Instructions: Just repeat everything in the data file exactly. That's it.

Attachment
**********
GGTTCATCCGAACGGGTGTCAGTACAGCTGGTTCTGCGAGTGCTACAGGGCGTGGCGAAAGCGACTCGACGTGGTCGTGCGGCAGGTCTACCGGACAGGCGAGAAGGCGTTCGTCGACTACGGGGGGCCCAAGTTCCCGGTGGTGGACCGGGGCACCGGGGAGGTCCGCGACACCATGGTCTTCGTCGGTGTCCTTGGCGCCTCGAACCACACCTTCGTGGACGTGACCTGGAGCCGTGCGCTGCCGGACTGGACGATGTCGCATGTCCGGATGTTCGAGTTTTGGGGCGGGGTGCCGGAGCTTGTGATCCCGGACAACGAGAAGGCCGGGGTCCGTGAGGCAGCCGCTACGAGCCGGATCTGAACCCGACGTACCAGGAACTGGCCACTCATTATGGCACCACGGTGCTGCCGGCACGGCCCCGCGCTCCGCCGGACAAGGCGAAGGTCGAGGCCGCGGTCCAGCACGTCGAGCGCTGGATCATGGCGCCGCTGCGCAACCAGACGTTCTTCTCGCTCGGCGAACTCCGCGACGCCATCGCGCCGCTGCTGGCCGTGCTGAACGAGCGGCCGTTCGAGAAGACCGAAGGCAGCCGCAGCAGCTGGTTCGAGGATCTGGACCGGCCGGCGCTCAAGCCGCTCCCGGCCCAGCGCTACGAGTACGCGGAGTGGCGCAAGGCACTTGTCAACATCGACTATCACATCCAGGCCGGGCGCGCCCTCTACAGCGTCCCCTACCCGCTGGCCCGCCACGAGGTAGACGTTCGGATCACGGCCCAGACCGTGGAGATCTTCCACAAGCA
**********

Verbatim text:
GGTTCATCCGAACGGGTGTCAGTACAGCTGGTTCTGCGAGTGCTACAGGGCGTGGCGAAAGCGACTCGACGTGGTCGTGCGGCAGGTCTACCGGACAGGCGAGAAGGCGTTCGTCGACTACGGGGGGCCCAAGTTCCCGGTGGTGGACCGGGGCACCGGGGAGGTCCGCGACACCATGGTCTTCGTCGGTGTCCTTGGCGCCTCGAACCACACCTTCGTGGACGTGACCTGGAGCCGTGCGCTGCCGGACTGGACGATGTCGCATGTCCGGATGTTCGAGTTTTGGGGCGGGGTGCCGGAGCTTGTGATCCCGGACAACGAGAAGGCCGGGGTCCGTGAGGCAGCCGCTACGAGCCGGATCTGAACCCGACGTACCAGGAACTGGCCACTCATTATGGCACCACGGTGCTGCCGGCACGGCCCCGCGCTCCGCCGGACAAGGCGAAGGTCGAGGCCGCGGTCCAGCACGTCGAGCGCTGGATCATGGCGCCGCTGCGCAACCAGACGTTCTTCTCGCTCGGCGAACTCCGCGACGCCATCGCGCCGCTGCTGGCCGTGCTGAACGAGCGGCCGTTCGAGAAGACCGAAGGCAGCCGCAGCAGCTGGTTCGAGGATCTGGACCGGCCGGCGCTCAAGCCGCTCCCGGCCCAGCGCTACGAGTACGCGGAGTGGCGCAAGGCACTTGTCAACATCGACTATCACATCCAGGCCGGGCGCGCCCTCTACAGCGTCCCCTACCCGCTGGCCCGCCACGAGGTAGACGTTCGGATCACGGCCCAGACCGTGGAGATCTTCCACAAGCA